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Olympic Oppression?

February 27, 2010

Recently on Nathan’s blog a discussion has broken out about the Olympics and based around the words of a commenter opposed to the games. Predictably the opposition to the games revolves around the dispossession of rights among the ordinary people of Vancouver. Really though, this isn’t new, the powerful and the elite will always find away to take things away from the poor. The powerful and the elite will find ways to create their own private playgrounds where the rest of us are excluded (the gold medal men’s hockey game tickets top out around $25000 I heard). It works this way in every human economic system and it’s tempting to resign oneself, like the teacher in Ecclesiastes, to the ways of the world. What is really oppressive about the Olympics is how we are all supposed to like it. I mean rich people also have private playgrounds in places like Macao or Monaco but we aren’t all expected to embrace these playgrounds like we are the Olympics. It would be nice if some Olympics organizers would just own up sometime and say “look, we’re bringing in a bunch of amateur athletes because they’ll act as free entertainment for celebrities and captains of industry, by the way, your taxes pay for this so we’ll let you watch at home too.”

Is it thrilling spectacle at times? Yes. Does that mean that one ought to support it without reservations? No.

8 Comments leave one →
  1. February 28, 2010 1:57 am

    It’s true, it will always be there. I’m finding it harder and harder to balance not being a cynical whiner who is against everything and someone who turns off my conscience and just lets life happen. I’m not content with either, yet I feel like I tend to pick one of them, there has got to be something else.

  2. February 28, 2010 6:05 pm


    Would you say that the sin of the Olympics’ rich and powerful is one of omission, of ignorance, or of willful disregard? I am trying to see how the new Pharisees conceive of sin. I guess that the most important thing is that the chief sinners are the wealthy and powerful, because they like to have their exclusive parties (like smoking stogies and drinking champagne and beer on the rink after winning the gold medal?).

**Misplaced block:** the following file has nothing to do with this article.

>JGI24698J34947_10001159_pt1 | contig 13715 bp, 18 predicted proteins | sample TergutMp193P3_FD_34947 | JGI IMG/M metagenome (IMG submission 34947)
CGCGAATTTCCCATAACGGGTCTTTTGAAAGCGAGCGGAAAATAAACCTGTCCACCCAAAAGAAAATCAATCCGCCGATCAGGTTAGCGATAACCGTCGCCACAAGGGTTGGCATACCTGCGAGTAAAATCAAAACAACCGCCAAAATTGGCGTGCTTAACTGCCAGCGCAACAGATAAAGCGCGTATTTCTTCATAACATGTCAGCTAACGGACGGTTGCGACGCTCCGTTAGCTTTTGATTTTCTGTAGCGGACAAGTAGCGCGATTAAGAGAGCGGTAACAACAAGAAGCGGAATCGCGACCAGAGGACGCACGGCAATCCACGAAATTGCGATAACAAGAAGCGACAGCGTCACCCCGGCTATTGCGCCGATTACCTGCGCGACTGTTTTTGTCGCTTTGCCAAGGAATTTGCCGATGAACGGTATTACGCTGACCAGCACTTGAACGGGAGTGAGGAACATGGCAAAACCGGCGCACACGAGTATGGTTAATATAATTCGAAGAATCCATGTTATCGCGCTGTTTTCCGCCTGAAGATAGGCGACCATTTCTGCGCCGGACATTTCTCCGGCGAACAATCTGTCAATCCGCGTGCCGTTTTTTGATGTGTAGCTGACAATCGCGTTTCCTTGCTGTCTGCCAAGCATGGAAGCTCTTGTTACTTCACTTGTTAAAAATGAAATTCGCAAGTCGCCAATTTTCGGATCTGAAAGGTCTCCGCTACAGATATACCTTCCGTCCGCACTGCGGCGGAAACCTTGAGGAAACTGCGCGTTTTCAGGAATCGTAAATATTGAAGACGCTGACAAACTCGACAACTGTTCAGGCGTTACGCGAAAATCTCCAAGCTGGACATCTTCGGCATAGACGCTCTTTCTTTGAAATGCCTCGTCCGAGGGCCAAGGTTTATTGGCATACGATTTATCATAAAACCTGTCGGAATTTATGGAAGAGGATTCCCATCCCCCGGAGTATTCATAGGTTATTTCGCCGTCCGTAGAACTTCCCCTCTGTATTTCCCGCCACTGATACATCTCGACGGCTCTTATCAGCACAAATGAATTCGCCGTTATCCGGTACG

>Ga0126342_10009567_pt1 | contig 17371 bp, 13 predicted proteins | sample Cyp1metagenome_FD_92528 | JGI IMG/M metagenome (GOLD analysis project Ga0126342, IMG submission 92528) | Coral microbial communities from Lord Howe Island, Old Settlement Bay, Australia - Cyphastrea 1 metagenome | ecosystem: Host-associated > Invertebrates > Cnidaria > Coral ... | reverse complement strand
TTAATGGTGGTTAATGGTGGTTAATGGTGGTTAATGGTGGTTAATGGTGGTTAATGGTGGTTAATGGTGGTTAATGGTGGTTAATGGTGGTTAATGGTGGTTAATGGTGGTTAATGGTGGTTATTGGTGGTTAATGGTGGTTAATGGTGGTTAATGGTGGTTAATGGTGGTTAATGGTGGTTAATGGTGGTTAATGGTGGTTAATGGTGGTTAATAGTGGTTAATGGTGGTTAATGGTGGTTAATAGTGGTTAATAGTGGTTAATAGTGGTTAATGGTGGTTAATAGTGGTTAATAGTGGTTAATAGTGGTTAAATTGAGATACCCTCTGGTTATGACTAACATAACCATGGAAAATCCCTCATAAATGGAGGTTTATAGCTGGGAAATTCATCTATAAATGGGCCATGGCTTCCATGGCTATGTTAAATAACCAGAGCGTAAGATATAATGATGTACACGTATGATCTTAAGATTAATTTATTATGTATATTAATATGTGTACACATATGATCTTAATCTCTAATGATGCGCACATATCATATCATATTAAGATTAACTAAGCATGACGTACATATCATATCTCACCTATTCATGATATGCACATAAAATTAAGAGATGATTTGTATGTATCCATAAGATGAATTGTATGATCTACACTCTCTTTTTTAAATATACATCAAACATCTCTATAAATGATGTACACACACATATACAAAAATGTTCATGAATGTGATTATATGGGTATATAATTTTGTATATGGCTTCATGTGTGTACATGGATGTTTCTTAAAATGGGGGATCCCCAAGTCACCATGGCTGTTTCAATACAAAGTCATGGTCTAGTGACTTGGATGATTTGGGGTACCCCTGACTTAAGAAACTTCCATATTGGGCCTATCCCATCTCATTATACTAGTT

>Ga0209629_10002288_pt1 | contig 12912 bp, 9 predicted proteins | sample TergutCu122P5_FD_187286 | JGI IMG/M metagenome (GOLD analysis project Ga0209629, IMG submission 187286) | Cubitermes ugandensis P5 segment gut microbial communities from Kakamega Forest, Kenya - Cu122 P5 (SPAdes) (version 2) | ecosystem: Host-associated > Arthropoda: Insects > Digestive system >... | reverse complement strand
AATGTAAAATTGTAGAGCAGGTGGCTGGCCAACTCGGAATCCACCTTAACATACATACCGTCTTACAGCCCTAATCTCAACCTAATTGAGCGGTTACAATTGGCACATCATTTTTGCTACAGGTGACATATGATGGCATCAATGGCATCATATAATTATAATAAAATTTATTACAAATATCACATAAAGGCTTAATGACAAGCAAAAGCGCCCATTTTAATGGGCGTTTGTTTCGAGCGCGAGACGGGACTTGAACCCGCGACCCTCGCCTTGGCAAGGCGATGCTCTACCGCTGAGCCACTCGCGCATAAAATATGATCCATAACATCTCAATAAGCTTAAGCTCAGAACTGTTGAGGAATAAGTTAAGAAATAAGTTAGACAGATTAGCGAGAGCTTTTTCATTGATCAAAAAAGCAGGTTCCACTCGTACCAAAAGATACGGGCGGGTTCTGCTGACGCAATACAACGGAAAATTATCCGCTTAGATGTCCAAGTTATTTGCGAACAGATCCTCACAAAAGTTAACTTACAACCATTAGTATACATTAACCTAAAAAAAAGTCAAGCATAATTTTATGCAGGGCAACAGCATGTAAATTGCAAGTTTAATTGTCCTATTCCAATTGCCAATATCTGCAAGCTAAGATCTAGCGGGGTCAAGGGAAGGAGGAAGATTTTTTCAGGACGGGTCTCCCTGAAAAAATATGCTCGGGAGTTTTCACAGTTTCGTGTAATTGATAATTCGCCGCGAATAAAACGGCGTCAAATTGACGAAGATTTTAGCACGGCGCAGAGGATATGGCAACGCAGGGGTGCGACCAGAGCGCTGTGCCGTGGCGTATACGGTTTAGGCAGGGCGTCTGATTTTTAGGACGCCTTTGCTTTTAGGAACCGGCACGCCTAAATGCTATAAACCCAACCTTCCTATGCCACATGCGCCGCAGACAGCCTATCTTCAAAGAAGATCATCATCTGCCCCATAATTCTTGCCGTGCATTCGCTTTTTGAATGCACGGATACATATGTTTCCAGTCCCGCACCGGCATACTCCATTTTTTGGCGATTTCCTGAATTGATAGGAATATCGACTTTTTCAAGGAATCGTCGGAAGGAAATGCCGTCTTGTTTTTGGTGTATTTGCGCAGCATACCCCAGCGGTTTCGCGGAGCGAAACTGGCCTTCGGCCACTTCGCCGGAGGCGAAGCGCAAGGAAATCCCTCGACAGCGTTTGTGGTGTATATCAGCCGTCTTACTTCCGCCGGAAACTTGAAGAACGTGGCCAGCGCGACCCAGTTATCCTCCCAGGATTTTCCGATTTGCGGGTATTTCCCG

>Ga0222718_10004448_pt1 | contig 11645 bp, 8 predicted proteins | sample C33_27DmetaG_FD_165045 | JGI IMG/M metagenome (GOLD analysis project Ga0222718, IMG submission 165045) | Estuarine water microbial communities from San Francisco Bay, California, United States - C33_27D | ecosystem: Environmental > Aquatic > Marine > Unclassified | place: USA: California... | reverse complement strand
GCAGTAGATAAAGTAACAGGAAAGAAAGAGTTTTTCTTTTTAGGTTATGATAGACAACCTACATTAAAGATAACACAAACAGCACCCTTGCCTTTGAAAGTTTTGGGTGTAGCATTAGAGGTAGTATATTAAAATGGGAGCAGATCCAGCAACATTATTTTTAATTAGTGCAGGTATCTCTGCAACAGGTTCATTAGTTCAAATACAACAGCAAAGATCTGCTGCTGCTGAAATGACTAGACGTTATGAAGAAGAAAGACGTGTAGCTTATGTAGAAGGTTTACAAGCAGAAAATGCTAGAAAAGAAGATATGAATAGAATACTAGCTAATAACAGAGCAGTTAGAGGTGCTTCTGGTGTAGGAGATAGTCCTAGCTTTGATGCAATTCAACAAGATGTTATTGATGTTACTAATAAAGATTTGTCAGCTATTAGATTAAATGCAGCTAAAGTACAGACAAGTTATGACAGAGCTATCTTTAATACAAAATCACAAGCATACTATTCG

I don’t see how any of this protesting helps. To me it appears as heavily motivated by the politics of envy. As my friend explained to me this morning, the real problem is that the money spent on the Olympics should have been spent to help the poor, provide housing, lasting jobs, etc. This strikes me as envy. One begrudges how the funding is spent. George Will recently said at CPAC that envy is the one deadly sin of the seven from which the sinner does not receive even momentary pleasure.

    Finally, I suggest the politics of envy does nothing to help the poor because it places the responsibility for their situation on others. Walter Williams has explained the formula for avoiding poverty as such:

    Avoiding long-term poverty is not rocket science. First, graduate from high school. Second, get married before you have children, and stay married. Third, work at any kind of job, even one that starts out paying the minimum wage. And, finally, avoid engaging in criminal behavior.